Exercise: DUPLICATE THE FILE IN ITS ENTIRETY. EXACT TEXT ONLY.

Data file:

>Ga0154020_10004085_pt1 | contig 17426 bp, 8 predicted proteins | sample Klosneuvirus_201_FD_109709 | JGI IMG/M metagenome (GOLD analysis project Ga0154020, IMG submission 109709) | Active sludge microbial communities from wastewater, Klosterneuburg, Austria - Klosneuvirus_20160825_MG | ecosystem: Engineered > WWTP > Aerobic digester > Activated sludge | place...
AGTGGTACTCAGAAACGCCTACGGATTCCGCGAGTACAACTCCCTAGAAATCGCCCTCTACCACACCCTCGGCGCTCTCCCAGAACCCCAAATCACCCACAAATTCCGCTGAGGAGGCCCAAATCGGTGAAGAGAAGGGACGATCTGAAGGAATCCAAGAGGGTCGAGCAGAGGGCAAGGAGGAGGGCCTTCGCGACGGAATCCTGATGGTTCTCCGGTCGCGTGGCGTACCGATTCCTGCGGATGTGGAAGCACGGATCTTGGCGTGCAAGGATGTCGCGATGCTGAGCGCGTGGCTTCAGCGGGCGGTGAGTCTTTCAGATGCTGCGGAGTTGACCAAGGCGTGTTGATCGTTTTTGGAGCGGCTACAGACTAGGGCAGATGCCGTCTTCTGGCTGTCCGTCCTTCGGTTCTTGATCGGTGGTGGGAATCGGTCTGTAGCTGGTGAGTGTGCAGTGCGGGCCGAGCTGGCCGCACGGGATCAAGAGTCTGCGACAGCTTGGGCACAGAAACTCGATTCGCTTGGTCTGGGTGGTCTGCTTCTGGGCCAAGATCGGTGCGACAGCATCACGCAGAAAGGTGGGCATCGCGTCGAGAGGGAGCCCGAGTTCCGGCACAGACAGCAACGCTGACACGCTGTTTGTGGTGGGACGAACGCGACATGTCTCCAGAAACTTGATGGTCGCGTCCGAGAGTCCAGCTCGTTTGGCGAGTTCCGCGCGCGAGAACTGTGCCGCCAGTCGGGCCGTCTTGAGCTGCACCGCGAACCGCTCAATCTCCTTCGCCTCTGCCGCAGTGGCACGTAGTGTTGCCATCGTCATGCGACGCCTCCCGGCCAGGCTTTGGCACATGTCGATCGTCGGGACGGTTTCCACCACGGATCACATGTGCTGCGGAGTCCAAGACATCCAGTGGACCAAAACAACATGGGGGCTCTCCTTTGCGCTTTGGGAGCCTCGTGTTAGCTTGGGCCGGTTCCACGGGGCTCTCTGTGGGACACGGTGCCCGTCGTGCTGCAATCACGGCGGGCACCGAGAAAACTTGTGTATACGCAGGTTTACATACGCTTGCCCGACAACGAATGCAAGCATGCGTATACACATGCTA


>Ga0154020_10004085_pt1 | contig 17426 bp, 8 predicted proteins | sample Klosneuvirus_201_FD_109709 | JGI IMG/M metagenome (GOLD analysis project Ga0154020, IMG submission 109709) | Active sludge microbial communities from wastewater, Klosterneuburg, Austria - Klosneuvirus_20160825_MG | ecosystem: Engineered > WWTP > Aerobic digester > Activated sludge | place...
AGTGGTACTCAGAAACGCCTACGGATTCCGCGAGTACAACTCCCTAGAAATCGCCCTCTACCACACCCTCGGCGCTCTCCCAGAACCCCAAATCACCCACAAATTCCGCTGAGGAGGCCCAAATCGGTGAAGAGAAGGGACGATCTGAAGGAATCCAAGAGGGTCGAGCAGAGGGCAAGGAGGAGGGCCTTCGCGACGGAATCCTGATGGTTCTCCGGTCGCGTGGCGTACCGATTCCTGCGGATGTGGAAGCACGGATCTTGGCGTGCAAGGATGTCGCGATGCTGAGCGCGTGGCTTCAGCGGGCGGTGAGTCTTTCAGATGCTGCGGAGTTGACCAAGGCGTGTTGATCGTTTTTGGAGCGGCTACAGACTAGGGCAGATGCCGTCTTCTGGCTGTCCGTCCTTCGGTTCTTGATCGGTGGTGGGAATCGGTCTGTAGCTGGTGAGTGTGCAGTGCGGGCCGAGCTGGCCGCACGGGATCAAGAGTCTGCGACAGCTTGGGCACAGAAACTCGATTCGCTTGGTCTGGGTGGTCTGCTTCTGGGCCAAGATCGGTGCGACAGCATCACGCAGAAAGGTGGGCATCGCGTCGAGAGGGAGCCCGAGTTCCGGCACAGACAGCAACGCTGACACGCTGTTTGTGGTGGGACGAACGCGACATGTCTCCAGAAACTTGATGGTCGCGTCCGAGAGTCCAGCTCGTTTGGCGAGTTCCGCGCGCGAGAACTGTGCCGCCAGTCGGGCCGTCTTGAGCTGCACCGCGAACCGCTCAATCTCCTTCGCCTCTGCCGCAGTGGCACGTAGTGTTGCCATCGTCATGCGACGCCTCCCGGCCAGGCTTTGGCACATGTCGATCGTCGGGACGGTTTCCACCACGGATCACATGTGCTGCGGAGTCCAAGACATCCAGTGGACCAAAACAACATGGGGGCTCTCCTTTGCGCTTTGGGAGCCTCGTGTTAGCTTGGGCCGGTTCCACGGGGCTCTCTGTGGGACACGGTGCCCGTCGTGCTGCAATCACGGCGGGCACCGAGAAAACTTGTGTATACGCAGGTTTACATACGCTTGCCCGACAACGAATGCAAGCATGCGTATACACATGCTA